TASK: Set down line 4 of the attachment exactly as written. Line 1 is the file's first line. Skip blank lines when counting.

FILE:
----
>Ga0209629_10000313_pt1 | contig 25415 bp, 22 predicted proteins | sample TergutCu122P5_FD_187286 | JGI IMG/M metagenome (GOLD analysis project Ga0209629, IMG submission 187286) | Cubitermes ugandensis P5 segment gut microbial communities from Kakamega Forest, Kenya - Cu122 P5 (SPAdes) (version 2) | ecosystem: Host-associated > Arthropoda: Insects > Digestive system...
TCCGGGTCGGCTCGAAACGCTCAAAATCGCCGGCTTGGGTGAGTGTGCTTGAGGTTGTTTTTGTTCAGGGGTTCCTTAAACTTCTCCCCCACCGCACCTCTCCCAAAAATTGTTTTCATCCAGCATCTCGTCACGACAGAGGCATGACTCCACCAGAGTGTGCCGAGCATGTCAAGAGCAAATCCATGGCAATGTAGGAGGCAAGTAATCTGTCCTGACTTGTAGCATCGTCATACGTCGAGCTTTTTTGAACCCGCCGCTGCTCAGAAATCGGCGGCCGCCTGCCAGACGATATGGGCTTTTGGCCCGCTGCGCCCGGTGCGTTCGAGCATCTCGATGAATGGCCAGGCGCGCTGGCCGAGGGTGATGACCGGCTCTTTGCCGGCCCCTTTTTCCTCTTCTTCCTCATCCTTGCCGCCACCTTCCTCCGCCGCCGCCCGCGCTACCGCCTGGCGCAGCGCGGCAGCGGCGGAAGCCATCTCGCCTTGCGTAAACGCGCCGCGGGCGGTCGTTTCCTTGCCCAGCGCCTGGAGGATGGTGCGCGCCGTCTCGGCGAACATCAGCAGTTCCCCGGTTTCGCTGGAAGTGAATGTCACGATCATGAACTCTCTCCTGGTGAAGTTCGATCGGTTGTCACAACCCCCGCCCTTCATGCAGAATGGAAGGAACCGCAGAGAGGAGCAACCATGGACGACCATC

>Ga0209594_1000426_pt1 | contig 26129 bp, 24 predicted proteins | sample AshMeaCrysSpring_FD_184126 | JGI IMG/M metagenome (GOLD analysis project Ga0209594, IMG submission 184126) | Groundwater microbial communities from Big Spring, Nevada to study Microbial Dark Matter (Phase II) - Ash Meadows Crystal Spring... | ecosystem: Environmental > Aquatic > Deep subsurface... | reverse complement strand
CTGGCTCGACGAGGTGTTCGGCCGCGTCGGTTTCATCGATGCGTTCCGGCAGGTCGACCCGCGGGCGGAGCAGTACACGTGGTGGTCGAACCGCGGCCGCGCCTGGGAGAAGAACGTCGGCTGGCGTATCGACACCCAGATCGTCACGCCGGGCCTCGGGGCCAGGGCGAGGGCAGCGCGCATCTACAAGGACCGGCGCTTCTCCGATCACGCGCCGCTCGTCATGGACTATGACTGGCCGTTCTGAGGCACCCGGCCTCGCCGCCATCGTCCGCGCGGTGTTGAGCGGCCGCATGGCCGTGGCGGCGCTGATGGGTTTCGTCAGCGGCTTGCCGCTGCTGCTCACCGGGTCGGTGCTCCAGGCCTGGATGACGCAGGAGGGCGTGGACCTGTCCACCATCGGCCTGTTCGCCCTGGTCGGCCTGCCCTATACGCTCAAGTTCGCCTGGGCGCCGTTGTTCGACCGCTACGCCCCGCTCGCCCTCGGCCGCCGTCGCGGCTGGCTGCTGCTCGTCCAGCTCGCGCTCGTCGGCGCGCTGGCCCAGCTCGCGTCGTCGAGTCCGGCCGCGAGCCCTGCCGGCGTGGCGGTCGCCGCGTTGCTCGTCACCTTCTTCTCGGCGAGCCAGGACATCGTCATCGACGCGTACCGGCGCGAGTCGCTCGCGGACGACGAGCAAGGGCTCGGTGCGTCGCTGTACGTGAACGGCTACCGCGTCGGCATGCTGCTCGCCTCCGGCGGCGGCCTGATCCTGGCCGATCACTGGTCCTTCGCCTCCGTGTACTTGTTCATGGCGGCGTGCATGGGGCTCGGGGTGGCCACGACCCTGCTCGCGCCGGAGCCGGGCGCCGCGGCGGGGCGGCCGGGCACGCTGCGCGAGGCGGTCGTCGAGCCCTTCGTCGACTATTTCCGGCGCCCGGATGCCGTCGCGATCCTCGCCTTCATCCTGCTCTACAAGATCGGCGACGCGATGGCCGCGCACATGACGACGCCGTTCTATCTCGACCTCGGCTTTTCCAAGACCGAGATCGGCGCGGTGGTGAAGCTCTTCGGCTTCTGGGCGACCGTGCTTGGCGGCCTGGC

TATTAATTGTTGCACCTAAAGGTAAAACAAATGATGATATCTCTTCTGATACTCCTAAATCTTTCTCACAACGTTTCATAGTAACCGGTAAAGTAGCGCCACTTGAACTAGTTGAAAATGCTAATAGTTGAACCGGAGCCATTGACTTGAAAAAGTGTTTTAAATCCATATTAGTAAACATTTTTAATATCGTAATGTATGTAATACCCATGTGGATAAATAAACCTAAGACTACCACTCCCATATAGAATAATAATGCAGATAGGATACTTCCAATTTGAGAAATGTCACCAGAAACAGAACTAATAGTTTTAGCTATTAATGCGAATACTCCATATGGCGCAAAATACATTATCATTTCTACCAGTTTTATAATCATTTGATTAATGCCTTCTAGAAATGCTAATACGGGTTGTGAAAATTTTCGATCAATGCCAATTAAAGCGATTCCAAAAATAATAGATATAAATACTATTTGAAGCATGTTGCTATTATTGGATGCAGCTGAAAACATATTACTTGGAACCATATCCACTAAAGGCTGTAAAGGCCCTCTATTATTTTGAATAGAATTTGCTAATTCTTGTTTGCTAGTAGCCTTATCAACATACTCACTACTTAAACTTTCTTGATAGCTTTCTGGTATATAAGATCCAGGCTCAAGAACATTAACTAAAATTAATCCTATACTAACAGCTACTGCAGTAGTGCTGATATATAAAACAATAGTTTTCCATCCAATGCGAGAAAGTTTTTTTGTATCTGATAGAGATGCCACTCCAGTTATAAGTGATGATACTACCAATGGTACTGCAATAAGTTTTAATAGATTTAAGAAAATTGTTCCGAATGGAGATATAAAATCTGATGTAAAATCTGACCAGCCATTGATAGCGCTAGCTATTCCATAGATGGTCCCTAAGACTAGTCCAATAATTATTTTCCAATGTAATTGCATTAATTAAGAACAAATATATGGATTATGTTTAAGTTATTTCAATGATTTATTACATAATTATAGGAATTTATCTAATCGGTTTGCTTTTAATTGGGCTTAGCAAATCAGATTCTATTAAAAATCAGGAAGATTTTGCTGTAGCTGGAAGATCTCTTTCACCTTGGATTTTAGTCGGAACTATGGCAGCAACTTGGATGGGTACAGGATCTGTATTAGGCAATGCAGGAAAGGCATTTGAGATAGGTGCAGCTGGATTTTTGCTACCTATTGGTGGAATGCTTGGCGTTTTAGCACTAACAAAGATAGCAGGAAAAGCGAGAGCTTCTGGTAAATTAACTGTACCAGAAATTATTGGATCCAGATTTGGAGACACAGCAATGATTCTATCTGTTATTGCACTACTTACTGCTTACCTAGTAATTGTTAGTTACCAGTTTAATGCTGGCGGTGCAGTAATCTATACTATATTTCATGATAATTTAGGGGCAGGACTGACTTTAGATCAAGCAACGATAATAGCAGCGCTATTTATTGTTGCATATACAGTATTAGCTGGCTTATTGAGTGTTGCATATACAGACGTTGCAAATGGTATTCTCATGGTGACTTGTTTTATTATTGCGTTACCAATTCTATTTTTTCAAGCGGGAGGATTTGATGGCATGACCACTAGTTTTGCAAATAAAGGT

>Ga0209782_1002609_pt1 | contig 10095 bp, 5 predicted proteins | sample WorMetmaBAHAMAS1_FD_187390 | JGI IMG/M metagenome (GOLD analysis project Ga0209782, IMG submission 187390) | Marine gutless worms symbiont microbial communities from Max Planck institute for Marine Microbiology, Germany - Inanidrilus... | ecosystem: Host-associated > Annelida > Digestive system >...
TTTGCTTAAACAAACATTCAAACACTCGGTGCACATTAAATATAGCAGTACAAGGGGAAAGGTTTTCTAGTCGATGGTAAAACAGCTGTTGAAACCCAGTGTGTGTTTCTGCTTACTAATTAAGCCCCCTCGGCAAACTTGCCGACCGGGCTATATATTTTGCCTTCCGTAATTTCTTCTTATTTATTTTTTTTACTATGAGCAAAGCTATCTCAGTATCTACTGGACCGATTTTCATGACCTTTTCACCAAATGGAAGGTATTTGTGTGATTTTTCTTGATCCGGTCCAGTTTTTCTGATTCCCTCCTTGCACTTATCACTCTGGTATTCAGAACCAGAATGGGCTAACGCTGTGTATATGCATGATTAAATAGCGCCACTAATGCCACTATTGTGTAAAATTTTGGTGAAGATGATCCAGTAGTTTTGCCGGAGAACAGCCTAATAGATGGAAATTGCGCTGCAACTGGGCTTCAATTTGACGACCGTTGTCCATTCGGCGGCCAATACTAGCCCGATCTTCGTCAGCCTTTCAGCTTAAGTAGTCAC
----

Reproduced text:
CTGGCTCGACGAGGTGTTCGGCCGCGTCGGTTTCATCGATGCGTTCCGGCAGGTCGACCCGCGGGCGGAGCAGTACACGTGGTGGTCGAACCGCGGCCGCGCCTGGGAGAAGAACGTCGGCTGGCGTATCGACACCCAGATCGTCACGCCGGGCCTCGGGGCCAGGGCGAGGGCAGCGCGCATCTACAAGGACCGGCGCTTCTCCGATCACGCGCCGCTCGTCATGGACTATGACTGGCCGTTCTGAGGCACCCGGCCTCGCCGCCATCGTCCGCGCGGTGTTGAGCGGCCGCATGGCCGTGGCGGCGCTGATGGGTTTCGTCAGCGGCTTGCCGCTGCTGCTCACCGGGTCGGTGCTCCAGGCCTGGATGACGCAGGAGGGCGTGGACCTGTCCACCATCGGCCTGTTCGCCCTGGTCGGCCTGCCCTATACGCTCAAGTTCGCCTGGGCGCCGTTGTTCGACCGCTACGCCCCGCTCGCCCTCGGCCGCCGTCGCGGCTGGCTGCTGCTCGTCCAGCTCGCGCTCGTCGGCGCGCTGGCCCAGCTCGCGTCGTCGAGTCCGGCCGCGAGCCCTGCCGGCGTGGCGGTCGCCGCGTTGCTCGTCACCTTCTTCTCGGCGAGCCAGGACATCGTCATCGACGCGTACCGGCGCGAGTCGCTCGCGGACGACGAGCAAGGGCTCGGTGCGTCGCTGTACGTGAACGGCTACCGCGTCGGCATGCTGCTCGCCTCCGGCGGCGGCCTGATCCTGGCCGATCACTGGTCCTTCGCCTCCGTGTACTTGTTCATGGCGGCGTGCATGGGGCTCGGGGTGGCCACGACCCTGCTCGCGCCGGAGCCGGGCGCCGCGGCGGGGCGGCCGGGCACGCTGCGCGAGGCGGTCGTCGAGCCCTTCGTCGACTATTTCCGGCGCCCGGATGCCGTCGCGATCCTCGCCTTCATCCTGCTCTACAAGATCGGCGACGCGATGGCCGCGCACATGACGACGCCGTTCTATCTCGACCTCGGCTTTTCCAAGACCGAGATCGGCGCGGTGGTGAAGCTCTTCGGCTTCTGGGCGACCGTGCTTGGCGGCCTGGC